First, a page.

Monday, Dec 22, 2014
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carl_T_weathers - Get ready for new laws in Illinois - Quincy, IL News - QuincyJournal.com
So much for my new business idea --- Gray Wolves, Black Bears, and Cougars Trading Company.
QuincyGuy - Get ready for new laws in Illinois - Quincy, IL News - QuincyJournal.com
If the state or local police don't treat these any better than last years laws (throwing cigarettes on ground & phone use while driving) then these laws are a joke like Illinois.
Goldgal128 - Mayor Moore talks garbage...again - Quincy, IL News - QuincyJournal.com
It is correct that the tote system was presented as a means to solve a high work comp ratio. And it is correct that the projected number of 1500 households fell sadly low in comparison...merely 700 with people canceling. And why not? Private haulers matching the price and you can put anything out for them, it doesn't have to be bagged. Oh, but put a price on those small businesses so they can't…
jannie122 - Mays not seeking re-election to Quincy School Board - Quincy, IL News - QuincyJournal.com
There has been a lot of info about the school board election in the media. But, Are the same people that were on the Quincy Park Board running? Or, maybe that election isn't held at the same time the School Board Election? Sorry to see Jeff M. go, although I didn't agree with him all the time.
Givemeliberty - Mayor Moore talks garbage...again - Quincy, IL News - QuincyJournal.com
What property of the city does Comsast use? The biggest chunk of property leased to them is probably Amerens power poles, unless they have buildings residing on city property that I am not aware of. the fee paid to the phone company is paid by whoever is leasing the line. If Adams provides DSL to a customer in quincy and they do not have any plant in the area but AT&T does Adams can rent the line…

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Protecting us hungry

7 months ago Mary Soukup, Editor, Drovers CattleNetwork

Technology's role in agriculture continues to be debated

From Mary Soukup, Editor, Drovers CattleNetwork :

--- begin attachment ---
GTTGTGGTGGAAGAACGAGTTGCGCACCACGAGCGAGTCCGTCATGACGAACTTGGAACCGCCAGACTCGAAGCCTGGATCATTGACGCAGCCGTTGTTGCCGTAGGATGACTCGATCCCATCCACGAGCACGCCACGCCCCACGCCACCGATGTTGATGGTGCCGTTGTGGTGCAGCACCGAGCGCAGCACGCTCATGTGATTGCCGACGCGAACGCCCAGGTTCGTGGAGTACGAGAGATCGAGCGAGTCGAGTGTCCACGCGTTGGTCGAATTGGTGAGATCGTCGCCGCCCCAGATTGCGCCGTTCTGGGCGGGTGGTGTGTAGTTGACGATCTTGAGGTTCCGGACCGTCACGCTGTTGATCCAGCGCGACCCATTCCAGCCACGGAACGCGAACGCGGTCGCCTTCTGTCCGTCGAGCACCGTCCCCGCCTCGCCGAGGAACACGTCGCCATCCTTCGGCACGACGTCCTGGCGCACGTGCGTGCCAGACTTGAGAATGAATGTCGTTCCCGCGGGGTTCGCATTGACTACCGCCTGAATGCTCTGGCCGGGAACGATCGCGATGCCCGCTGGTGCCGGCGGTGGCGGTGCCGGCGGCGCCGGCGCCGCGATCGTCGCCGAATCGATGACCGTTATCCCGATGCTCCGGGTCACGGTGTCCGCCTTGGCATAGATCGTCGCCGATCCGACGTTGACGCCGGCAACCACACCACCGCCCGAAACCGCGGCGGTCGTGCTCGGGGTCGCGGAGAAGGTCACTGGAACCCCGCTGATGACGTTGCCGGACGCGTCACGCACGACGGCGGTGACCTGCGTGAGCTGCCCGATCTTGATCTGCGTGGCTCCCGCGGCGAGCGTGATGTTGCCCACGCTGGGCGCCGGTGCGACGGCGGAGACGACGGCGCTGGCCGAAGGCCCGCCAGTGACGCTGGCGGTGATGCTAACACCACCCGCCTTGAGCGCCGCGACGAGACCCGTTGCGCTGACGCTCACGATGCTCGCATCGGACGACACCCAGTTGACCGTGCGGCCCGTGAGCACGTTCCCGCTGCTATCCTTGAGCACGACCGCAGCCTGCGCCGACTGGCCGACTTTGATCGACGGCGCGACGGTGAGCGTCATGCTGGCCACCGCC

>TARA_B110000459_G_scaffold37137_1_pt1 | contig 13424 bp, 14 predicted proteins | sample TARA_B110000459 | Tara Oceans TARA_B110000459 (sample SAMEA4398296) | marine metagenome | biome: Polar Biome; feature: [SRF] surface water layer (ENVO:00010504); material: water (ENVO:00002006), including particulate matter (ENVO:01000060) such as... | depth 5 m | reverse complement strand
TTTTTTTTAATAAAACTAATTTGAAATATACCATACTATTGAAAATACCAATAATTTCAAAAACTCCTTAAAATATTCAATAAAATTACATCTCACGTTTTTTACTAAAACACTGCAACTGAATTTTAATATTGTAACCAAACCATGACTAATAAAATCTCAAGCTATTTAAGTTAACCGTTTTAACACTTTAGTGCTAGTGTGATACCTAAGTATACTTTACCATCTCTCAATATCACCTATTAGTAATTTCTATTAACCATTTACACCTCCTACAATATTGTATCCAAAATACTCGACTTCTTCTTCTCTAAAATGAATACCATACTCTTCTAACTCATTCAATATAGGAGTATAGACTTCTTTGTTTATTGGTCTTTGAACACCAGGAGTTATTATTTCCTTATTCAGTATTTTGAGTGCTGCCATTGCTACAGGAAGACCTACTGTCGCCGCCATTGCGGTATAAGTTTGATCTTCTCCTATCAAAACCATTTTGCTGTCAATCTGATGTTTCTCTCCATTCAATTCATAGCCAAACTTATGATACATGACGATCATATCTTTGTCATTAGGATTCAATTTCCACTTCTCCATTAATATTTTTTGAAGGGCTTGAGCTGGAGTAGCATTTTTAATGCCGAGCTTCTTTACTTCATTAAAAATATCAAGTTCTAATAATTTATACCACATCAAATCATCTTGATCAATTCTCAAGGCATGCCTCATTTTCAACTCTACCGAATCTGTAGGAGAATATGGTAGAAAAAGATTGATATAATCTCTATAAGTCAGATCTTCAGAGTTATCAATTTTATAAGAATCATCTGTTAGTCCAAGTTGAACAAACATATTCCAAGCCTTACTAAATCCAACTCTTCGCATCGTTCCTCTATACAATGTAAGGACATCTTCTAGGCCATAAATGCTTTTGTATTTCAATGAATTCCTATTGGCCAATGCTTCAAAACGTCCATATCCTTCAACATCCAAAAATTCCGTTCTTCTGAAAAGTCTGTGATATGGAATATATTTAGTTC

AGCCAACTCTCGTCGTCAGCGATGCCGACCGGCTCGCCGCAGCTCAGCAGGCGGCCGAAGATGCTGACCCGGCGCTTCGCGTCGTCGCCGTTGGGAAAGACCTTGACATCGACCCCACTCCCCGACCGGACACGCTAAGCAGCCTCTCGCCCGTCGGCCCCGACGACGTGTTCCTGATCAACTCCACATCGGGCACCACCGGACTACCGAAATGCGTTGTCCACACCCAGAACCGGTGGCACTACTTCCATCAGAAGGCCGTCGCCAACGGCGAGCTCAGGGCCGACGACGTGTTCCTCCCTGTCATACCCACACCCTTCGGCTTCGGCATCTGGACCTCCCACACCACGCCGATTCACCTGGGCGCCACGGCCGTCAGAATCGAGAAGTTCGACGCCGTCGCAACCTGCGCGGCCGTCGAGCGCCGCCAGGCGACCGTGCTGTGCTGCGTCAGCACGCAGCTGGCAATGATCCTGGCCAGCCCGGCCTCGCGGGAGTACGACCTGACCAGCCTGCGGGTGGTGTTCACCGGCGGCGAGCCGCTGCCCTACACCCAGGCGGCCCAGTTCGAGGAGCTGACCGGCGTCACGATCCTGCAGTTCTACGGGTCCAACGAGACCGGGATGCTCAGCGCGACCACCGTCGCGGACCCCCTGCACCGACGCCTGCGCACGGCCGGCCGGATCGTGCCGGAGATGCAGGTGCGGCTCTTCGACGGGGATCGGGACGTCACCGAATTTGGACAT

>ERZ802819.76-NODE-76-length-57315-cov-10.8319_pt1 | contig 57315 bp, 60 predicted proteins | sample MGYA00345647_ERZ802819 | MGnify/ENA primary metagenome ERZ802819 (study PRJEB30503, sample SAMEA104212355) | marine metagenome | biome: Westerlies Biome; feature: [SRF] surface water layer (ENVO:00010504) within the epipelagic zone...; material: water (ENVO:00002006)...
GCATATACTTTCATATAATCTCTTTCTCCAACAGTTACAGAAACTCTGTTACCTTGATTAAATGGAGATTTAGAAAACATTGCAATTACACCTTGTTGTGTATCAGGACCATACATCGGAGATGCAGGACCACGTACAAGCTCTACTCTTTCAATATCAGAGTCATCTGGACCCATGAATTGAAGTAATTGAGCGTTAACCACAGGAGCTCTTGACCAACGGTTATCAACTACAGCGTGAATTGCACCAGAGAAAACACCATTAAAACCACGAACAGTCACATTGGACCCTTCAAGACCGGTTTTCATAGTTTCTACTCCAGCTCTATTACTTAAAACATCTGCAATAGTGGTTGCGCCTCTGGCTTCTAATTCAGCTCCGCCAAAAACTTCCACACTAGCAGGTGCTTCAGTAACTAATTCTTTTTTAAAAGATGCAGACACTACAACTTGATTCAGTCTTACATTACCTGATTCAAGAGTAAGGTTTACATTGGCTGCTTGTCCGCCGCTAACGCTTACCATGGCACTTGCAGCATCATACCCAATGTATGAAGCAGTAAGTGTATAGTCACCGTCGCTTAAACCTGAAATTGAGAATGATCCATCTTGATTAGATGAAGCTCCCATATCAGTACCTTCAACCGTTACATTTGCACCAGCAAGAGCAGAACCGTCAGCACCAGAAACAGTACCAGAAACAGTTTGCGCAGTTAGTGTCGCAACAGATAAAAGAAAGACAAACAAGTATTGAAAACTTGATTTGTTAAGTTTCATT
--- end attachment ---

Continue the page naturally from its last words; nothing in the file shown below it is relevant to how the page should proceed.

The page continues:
The world population is projected to reach 9 billion by 2050. That’s not disputed. Feeding all those hungry people will require more food produced using less land and less water. That’s a fact. In fact, over the next 50 years, farmers and ranchers will have to produce more food than has been produced in the past 10,000 years combined. That’s a lot to wrap one’s mind around.

But it’s the “how do we do that” issue that was the focus of the 2014 National Institute for Animal Agriculture annual conference in early May. According to a recently released white paper from the conference, reliance on the “Precautionary Principle” could prevent the adoption of new technologies to help agriculture meet growing food demand based perceived concerns and subjective biases rather than fact and science.

The precautionary principle is a decision-making principle designed to initiate preventative action as a response to scientific uncertainty, shift the burden of proof to the proponents of a potentially harmful activity, explore alternative means to achieve the same goal, and involve stakeholders in the decision-making process. In practical terms, it’s a political tool used to block innovation.

The white paper identifies an often-quoted definition of the principle developed by a group of environmentalists in the 1990s that said “When an activity raises threats of harm to human health or the environment, precautionary measures should be taken even if some cause-and-effect relationships are not established scientifically…It must also involve an examination of the full range of alternatives, including no action.” Or according to one speaker at the conference, when the principle is “selectively applied to politically disfavored technologies and conduct,” it is used as a “barrier to technological development and economic growth.”

What does this have to do with animal agriculture? Well-funded opposition is increasingly working to influence legislation and regulation, and undermine consumer confidence in food safety for genetically engineered ingredients, according to the white paper. The paper highlighted a nearly two-decades’ old effort to obtain approval for a genetically modified salmon that has been held up by activists and their attorneys based on economic and social concerns, not science. Further, the result is causing some technology companies to move overseas to places like China and Brazil.

Click Here to Read Full Article


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